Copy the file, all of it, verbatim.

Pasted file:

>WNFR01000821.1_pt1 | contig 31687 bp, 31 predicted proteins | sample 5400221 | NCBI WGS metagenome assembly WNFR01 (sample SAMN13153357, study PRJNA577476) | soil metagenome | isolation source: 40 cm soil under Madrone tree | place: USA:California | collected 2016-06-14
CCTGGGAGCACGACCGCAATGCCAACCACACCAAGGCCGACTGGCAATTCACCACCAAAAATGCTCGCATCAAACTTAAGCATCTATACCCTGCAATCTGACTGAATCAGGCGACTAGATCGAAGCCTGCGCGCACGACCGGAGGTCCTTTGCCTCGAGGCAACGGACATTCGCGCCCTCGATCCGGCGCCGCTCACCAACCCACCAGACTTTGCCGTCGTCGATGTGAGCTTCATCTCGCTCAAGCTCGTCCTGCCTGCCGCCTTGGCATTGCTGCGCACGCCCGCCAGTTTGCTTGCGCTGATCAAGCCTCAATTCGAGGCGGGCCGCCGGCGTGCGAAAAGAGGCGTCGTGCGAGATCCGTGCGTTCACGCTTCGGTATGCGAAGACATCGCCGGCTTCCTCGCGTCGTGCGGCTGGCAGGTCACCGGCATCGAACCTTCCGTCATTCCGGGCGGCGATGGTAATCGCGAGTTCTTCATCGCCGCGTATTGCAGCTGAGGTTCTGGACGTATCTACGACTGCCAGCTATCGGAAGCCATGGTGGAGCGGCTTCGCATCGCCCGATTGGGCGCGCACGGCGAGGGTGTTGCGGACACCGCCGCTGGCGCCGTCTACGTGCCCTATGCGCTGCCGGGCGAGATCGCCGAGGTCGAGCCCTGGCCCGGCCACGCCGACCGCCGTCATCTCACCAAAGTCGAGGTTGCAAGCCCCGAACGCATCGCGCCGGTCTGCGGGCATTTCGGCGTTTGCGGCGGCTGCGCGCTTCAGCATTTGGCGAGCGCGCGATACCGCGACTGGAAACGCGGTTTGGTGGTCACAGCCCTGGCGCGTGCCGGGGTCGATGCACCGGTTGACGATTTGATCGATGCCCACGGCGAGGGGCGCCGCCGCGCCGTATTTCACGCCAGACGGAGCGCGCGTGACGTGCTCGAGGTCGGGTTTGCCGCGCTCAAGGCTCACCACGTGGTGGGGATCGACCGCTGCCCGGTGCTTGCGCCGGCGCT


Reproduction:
>WNFR01000821.1_pt1 | contig 31687 bp, 31 predicted proteins | sample 5400221 | NCBI WGS metagenome assembly WNFR01 (sample SAMN13153357, study PRJNA577476) | soil metagenome | isolation source: 40 cm soil under Madrone tree | place: USA:California | collected 2016-06-14
CCTGGGAGCACGACCGCAATGCCAACCACACCAAGGCCGACTGGCAATTCACCACCAAAAATGCTCGCATCAAACTTAAGCATCTATACCCTGCAATCTGACTGAATCAGGCGACTAGATCGAAGCCTGCGCGCACGACCGGAGGTCCTTTGCCTCGAGGCAACGGACATTCGCGCCCTCGATCCGGCGCCGCTCACCAACCCACCAGACTTTGCCGTCGTCGATGTGAGCTTCATCTCGCTCAAGCTCGTCCTGCCTGCCGCCTTGGCATTGCTGCGCACGCCCGCCAGTTTGCTTGCGCTGATCAAGCCTCAATTCGAGGCGGGCCGCCGGCGTGCGAAAAGAGGCGTCGTGCGAGATCCGTGCGTTCACGCTTCGGTATGCGAAGACATCGCCGGCTTCCTCGCGTCGTGCGGCTGGCAGGTCACCGGCATCGAACCTTCCGTCATTCCGGGCGGCGATGGTAATCGCGAGTTCTTCATCGCCGCGTATTGCAGCTGAGGTTCTGGACGTATCTACGACTGCCAGCTATCGGAAGCCATGGTGGAGCGGCTTCGCATCGCCCGATTGGGCGCGCACGGCGAGGGTGTTGCGGACACCGCCGCTGGCGCCGTCTACGTGCCCTATGCGCTGCCGGGCGAGATCGCCGAGGTCGAGCCCTGGCCCGGCCACGCCGACCGCCGTCATCTCACCAAAGTCGAGGTTGCAAGCCCCGAACGCATCGCGCCGGTCTGCGGGCATTTCGGCGTTTGCGGCGGCTGCGCGCTTCAGCATTTGGCGAGCGCGCGATACCGCGACTGGAAACGCGGTTTGGTGGTCACAGCCCTGGCGCGTGCCGGGGTCGATGCACCGGTTGACGATTTGATCGATGCCCACGGCGAGGGGCGCCGCCGCGCCGTATTTCACGCCAGACGGAGCGCGCGTGACGTGCTCGAGGTCGGGTTTGCCGCGCTCAAGGCTCACCACGTGGTGGGGATCGACCGCTGCCCGGTGCTTGCGCCGGCGCT